This is similar to the reasoning behind choosing a Family NP program over say Women's Health or Pediatric NP programs. If you pocket yourself into a smaller subsection of education then you cannot span out and would not be expected to. If you choose Family NP and sometimes Acute Care NP programs then your knowledge base is larger and the time in school is generally longer.

    Many women prefer Midwives over OB/Gyns. This is a specialty area. Would you say the Midwife's expertise is less than that of a MD? Is a psychiatric NP worse than a Psychiatrist? Psych is psych. You learn the uniqueness of patients in clinicals and on the job. What about CRNAs? They are just as capable to work in the OR as is the Anesthesiologist. There just happens to be a shortage of MDs in this field. If we told APRNs they couldn't work as CRNAs what then? We fill a shortage and a need that is strongly in need.

    I once thought I wanted to go to medical school, but chose nursing because of the flexibility in areas of specialization while working as a RN and the opportunities to advance myself as I desired. At the same time, I work with two MDs who were once RNs who, after 10 years in practice, went back to school to earn their medical degrees. It's all in what we choose in our lives. I saw the length of time for school, the hours of on-call time, etc. and decided it wasn't for me (little did I know this wasn't true for all MDs). But I'm not disappointed in my decision to study FNP. And the reason I chose that program was so that I could span out and specialize if I wanted to.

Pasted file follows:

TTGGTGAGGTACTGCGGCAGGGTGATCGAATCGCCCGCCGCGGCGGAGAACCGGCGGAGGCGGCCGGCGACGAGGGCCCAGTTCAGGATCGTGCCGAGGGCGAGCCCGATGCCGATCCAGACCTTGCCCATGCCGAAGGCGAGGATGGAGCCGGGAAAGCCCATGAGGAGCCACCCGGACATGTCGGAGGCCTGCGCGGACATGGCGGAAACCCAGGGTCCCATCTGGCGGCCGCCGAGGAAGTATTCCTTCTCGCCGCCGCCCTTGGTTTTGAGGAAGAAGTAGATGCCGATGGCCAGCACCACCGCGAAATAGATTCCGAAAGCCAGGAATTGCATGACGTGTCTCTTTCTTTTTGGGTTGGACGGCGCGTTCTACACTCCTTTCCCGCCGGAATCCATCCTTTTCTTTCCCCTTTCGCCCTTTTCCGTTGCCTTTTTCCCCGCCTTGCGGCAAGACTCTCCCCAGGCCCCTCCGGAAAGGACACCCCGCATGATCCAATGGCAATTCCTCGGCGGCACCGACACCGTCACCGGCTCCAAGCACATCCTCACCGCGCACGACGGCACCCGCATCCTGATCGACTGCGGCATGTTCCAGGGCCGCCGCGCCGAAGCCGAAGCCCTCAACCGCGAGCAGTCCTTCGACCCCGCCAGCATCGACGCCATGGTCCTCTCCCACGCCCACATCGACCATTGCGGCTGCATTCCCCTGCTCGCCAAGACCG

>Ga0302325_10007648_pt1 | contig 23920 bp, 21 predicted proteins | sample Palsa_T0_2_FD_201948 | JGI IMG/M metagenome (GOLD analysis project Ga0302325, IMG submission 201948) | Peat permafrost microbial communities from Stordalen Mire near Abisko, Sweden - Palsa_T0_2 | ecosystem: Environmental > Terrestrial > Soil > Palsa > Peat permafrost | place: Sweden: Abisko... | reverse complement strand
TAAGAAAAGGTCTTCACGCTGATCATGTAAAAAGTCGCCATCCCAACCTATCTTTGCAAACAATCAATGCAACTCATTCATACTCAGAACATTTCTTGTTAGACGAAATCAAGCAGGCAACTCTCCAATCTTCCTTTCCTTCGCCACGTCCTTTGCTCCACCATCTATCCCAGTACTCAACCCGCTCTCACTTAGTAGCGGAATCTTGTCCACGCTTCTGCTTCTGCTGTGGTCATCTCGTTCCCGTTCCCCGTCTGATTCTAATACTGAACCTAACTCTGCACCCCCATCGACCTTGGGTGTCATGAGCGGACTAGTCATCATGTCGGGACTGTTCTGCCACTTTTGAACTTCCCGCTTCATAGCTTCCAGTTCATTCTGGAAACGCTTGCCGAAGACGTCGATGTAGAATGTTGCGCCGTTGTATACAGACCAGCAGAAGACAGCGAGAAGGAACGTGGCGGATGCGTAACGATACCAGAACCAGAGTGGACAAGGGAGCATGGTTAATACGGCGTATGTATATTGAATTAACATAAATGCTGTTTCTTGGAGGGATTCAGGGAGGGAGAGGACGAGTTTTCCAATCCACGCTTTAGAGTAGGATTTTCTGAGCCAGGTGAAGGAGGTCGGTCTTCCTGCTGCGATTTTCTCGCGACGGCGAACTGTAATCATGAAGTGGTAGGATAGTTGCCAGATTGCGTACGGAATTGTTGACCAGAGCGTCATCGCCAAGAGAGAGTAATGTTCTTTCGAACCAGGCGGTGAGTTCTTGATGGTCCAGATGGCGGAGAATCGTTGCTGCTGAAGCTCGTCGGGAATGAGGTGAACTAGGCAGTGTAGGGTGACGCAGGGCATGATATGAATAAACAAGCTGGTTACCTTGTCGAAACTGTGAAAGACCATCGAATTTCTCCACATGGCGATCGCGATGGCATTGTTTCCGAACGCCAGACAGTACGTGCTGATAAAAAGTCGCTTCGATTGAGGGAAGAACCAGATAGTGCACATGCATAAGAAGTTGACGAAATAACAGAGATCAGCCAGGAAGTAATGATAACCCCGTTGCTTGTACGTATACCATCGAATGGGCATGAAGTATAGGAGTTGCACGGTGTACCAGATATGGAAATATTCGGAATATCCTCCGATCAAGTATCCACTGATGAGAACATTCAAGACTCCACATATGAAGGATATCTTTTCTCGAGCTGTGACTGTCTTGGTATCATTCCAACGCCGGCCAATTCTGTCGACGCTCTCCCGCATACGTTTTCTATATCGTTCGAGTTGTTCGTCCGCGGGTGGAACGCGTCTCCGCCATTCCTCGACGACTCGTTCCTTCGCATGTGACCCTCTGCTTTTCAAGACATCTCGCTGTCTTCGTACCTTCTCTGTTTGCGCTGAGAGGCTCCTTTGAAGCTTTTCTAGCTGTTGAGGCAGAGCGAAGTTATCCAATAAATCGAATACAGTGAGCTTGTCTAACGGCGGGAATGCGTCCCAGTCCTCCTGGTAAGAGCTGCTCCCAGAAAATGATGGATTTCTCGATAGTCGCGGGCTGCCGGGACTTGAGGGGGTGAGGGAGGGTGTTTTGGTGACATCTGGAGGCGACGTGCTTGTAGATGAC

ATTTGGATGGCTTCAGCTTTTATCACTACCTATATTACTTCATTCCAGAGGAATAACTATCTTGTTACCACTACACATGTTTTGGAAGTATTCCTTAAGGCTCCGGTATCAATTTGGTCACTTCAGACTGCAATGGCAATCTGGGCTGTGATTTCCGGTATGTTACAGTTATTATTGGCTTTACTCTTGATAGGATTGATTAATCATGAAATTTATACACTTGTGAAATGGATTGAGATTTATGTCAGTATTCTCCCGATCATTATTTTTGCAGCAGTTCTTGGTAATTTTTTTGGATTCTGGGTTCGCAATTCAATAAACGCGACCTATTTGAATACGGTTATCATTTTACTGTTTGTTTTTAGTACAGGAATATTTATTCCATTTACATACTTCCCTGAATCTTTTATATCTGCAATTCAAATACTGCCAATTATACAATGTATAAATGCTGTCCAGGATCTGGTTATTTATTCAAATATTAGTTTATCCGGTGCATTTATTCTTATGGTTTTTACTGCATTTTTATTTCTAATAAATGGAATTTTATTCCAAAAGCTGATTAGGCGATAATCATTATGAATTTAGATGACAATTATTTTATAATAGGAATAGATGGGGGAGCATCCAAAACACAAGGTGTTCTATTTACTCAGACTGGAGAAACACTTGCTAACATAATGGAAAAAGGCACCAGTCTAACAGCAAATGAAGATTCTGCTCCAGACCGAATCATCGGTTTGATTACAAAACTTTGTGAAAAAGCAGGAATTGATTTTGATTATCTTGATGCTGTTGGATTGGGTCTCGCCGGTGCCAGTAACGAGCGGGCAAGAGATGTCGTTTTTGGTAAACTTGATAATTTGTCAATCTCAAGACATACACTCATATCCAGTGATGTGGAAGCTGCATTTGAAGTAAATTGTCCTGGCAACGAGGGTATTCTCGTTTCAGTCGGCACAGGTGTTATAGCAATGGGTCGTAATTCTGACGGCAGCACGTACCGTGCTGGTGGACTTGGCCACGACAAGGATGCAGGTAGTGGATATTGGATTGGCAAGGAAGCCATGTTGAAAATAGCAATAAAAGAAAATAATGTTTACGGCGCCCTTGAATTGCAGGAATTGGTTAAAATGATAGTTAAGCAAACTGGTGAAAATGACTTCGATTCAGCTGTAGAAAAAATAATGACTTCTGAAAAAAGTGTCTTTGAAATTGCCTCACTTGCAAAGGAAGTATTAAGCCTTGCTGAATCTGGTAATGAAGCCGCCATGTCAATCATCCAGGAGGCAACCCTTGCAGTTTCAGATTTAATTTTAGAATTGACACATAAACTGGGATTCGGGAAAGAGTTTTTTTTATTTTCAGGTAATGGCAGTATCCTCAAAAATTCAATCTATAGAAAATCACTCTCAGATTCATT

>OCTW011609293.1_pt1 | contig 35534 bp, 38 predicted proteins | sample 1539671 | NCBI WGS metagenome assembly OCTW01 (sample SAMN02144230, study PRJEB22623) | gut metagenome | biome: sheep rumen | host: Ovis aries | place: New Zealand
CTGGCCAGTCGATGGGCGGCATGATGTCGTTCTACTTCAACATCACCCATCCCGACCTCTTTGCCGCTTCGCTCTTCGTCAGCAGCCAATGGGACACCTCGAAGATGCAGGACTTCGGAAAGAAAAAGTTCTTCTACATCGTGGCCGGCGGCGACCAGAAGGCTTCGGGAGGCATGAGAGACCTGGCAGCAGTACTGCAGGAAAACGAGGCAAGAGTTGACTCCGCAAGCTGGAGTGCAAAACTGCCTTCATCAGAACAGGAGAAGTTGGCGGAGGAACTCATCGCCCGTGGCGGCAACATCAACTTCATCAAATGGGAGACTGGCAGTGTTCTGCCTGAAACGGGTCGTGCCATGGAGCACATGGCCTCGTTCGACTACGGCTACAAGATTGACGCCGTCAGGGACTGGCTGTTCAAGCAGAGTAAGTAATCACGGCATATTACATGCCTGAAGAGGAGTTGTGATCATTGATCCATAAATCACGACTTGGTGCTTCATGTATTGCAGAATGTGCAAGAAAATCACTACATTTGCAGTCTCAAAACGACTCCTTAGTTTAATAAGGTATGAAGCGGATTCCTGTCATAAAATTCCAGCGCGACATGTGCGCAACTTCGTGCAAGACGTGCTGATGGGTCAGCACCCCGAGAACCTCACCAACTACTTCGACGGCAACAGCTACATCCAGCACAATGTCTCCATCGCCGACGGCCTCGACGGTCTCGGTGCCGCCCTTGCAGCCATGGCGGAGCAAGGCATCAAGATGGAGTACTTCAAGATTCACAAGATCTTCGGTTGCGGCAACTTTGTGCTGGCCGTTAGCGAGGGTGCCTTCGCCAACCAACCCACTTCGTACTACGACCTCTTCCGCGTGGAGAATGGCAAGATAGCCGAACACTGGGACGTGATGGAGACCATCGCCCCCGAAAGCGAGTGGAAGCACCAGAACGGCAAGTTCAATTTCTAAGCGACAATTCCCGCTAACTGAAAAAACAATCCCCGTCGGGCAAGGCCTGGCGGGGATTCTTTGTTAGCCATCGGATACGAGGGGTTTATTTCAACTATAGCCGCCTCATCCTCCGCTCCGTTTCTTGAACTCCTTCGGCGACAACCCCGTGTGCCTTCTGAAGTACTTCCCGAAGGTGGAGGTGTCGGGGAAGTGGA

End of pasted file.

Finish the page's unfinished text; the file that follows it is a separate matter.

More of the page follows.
The possibilities are out there sistermike. You will find yourself with many opportunities to stretch your mind to its limits as a RN and may discover a specialty that you particularly enjoy. So does that mean if you decide to become a NP you aren't as worthy to continue working in that specialty simply because you didn't go to medical school? Good luck to you in your BSN program. Those were some of the best times in school! You grow such bonds with your fellow students that can never be replaced.
  13. by   caldje
    Quote from yellow finch

    For example, there are about (in general terms) 5 reasons for chest pain. A cardiac NP is able to work from that in a mental flow chart and patient assessment to determine the cause of the chest pain and what treatment options are available.

    5 causes of chest pain!?! even in general terms... not even close to only 5.

    :uhoh21: THAT is what the previous poster was talking about.